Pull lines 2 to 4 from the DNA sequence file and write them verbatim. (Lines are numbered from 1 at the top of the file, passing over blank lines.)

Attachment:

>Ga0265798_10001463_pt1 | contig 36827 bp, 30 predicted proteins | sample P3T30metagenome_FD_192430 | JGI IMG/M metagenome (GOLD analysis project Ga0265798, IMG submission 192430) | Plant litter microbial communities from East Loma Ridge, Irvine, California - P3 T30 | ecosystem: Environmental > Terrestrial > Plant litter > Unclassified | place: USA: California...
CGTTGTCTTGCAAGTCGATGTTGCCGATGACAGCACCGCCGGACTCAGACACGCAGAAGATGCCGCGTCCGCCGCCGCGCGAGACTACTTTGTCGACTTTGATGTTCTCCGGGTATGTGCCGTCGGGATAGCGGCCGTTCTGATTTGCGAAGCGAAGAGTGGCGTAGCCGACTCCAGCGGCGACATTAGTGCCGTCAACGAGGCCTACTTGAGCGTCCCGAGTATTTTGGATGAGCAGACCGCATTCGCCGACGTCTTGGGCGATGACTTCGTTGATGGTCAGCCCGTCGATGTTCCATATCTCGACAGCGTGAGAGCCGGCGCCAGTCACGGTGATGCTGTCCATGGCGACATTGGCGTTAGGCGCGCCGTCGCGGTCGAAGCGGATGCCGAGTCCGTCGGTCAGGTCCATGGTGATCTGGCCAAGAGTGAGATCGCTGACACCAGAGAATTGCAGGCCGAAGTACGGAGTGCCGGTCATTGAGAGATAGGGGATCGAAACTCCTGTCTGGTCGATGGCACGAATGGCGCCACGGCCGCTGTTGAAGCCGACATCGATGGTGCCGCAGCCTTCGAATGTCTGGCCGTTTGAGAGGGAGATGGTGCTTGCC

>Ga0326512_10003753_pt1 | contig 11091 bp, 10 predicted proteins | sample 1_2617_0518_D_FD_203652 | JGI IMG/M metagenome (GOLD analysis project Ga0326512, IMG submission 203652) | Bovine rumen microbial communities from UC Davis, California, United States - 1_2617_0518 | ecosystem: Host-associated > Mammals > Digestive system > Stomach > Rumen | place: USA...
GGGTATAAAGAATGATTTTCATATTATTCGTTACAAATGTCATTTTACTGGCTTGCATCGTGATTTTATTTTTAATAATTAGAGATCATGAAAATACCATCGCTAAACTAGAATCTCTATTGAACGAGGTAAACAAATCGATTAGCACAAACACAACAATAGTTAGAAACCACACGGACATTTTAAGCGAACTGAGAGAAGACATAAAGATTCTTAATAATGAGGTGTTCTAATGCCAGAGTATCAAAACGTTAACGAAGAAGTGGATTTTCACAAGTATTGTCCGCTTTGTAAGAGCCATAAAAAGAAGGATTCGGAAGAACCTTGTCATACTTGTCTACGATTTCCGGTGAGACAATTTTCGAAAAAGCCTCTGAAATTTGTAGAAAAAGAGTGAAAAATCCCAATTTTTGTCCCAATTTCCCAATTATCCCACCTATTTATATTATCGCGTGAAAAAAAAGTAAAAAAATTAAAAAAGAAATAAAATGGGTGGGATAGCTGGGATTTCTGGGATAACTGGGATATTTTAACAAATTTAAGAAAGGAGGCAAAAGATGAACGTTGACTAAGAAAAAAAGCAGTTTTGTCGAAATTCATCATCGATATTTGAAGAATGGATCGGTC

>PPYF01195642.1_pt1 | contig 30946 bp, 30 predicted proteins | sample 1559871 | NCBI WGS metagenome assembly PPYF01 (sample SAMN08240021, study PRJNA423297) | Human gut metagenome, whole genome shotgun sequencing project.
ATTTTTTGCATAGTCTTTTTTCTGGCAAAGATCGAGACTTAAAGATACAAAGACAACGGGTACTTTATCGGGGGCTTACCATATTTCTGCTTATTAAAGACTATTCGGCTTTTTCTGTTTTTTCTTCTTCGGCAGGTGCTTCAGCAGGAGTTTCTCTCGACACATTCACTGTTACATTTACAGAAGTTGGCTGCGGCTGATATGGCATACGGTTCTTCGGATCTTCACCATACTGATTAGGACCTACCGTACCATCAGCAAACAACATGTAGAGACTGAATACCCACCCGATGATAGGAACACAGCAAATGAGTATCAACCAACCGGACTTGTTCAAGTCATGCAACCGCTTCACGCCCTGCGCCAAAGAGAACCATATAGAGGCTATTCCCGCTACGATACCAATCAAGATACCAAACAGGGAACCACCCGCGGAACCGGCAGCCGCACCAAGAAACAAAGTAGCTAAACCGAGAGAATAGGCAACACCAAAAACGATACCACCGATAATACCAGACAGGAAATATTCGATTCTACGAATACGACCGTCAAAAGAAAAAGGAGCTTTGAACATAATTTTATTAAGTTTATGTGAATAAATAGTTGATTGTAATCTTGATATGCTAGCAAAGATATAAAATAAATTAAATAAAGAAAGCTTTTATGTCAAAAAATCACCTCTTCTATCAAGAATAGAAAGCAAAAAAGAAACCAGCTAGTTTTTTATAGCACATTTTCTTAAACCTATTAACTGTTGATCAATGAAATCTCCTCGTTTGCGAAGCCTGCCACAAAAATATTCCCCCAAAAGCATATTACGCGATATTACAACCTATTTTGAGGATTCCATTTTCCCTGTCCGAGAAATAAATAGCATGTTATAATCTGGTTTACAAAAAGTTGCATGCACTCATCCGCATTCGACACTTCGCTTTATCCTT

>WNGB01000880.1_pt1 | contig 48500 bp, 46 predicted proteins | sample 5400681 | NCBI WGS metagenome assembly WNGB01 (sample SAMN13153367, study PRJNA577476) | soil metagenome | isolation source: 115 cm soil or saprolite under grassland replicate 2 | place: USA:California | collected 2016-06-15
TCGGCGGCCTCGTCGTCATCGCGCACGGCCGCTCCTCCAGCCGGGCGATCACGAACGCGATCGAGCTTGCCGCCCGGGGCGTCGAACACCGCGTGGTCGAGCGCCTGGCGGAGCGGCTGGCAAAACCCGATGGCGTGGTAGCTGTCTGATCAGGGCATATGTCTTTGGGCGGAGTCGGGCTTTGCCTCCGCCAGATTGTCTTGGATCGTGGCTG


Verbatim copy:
CGTTGTCTTGCAAGTCGATGTTGCCGATGACAGCACCGCCGGACTCAGACACGCAGAAGATGCCGCGTCCGCCGCCGCGCGAGACTACTTTGTCGACTTTGATGTTCTCCGGGTATGTGCCGTCGGGATAGCGGCCGTTCTGATTTGCGAAGCGAAGAGTGGCGTAGCCGACTCCAGCGGCGACATTAGTGCCGTCAACGAGGCCTACTTGAGCGTCCCGAGTATTTTGGATGAGCAGACCGCATTCGCCGACGTCTTGGGCGATGACTTCGTTGATGGTCAGCCCGTCGATGTTCCATATCTCGACAGCGTGAGAGCCGGCGCCAGTCACGGTGATGCTGTCCATGGCGACATTGGCGTTAGGCGCGCCGTCGCGGTCGAAGCGGATGCCGAGTCCGTCGGTCAGGTCCATGGTGATCTGGCCAAGAGTGAGATCGCTGACACCAGAGAATTGCAGGCCGAAGTACGGAGTGCCGGTCATTGAGAGATAGGGGATCGAAACTCCTGTCTGGTCGATGGCACGAATGGCGCCACGGCCGCTGTTGAAGCCGACATCGATGGTGCCGCAGCCTTCGAATGTCTGGCCGTTTGAGAGGGAGATGGTGCTTGCC

>Ga0326512_10003753_pt1 | contig 11091 bp, 10 predicted proteins | sample 1_2617_0518_D_FD_203652 | JGI IMG/M metagenome (GOLD analysis project Ga0326512, IMG submission 203652) | Bovine rumen microbial communities from UC Davis, California, United States - 1_2617_0518 | ecosystem: Host-associated > Mammals > Digestive system > Stomach > Rumen | place: USA...
GGGTATAAAGAATGATTTTCATATTATTCGTTACAAATGTCATTTTACTGGCTTGCATCGTGATTTTATTTTTAATAATTAGAGATCATGAAAATACCATCGCTAAACTAGAATCTCTATTGAACGAGGTAAACAAATCGATTAGCACAAACACAACAATAGTTAGAAACCACACGGACATTTTAAGCGAACTGAGAGAAGACATAAAGATTCTTAATAATGAGGTGTTCTAATGCCAGAGTATCAAAACGTTAACGAAGAAGTGGATTTTCACAAGTATTGTCCGCTTTGTAAGAGCCATAAAAAGAAGGATTCGGAAGAACCTTGTCATACTTGTCTACGATTTCCGGTGAGACAATTTTCGAAAAAGCCTCTGAAATTTGTAGAAAAAGAGTGAAAAATCCCAATTTTTGTCCCAATTTCCCAATTATCCCACCTATTTATATTATCGCGTGAAAAAAAAGTAAAAAAATTAAAAAAGAAATAAAATGGGTGGGATAGCTGGGATTTCTGGGATAACTGGGATATTTTAACAAATTTAAGAAAGGAGGCAAAAGATGAACGTTGACTAAGAAAAAAAGCAGTTTTGTCGAAATTCATCATCGATATTTGAAGAATGGATCGGTC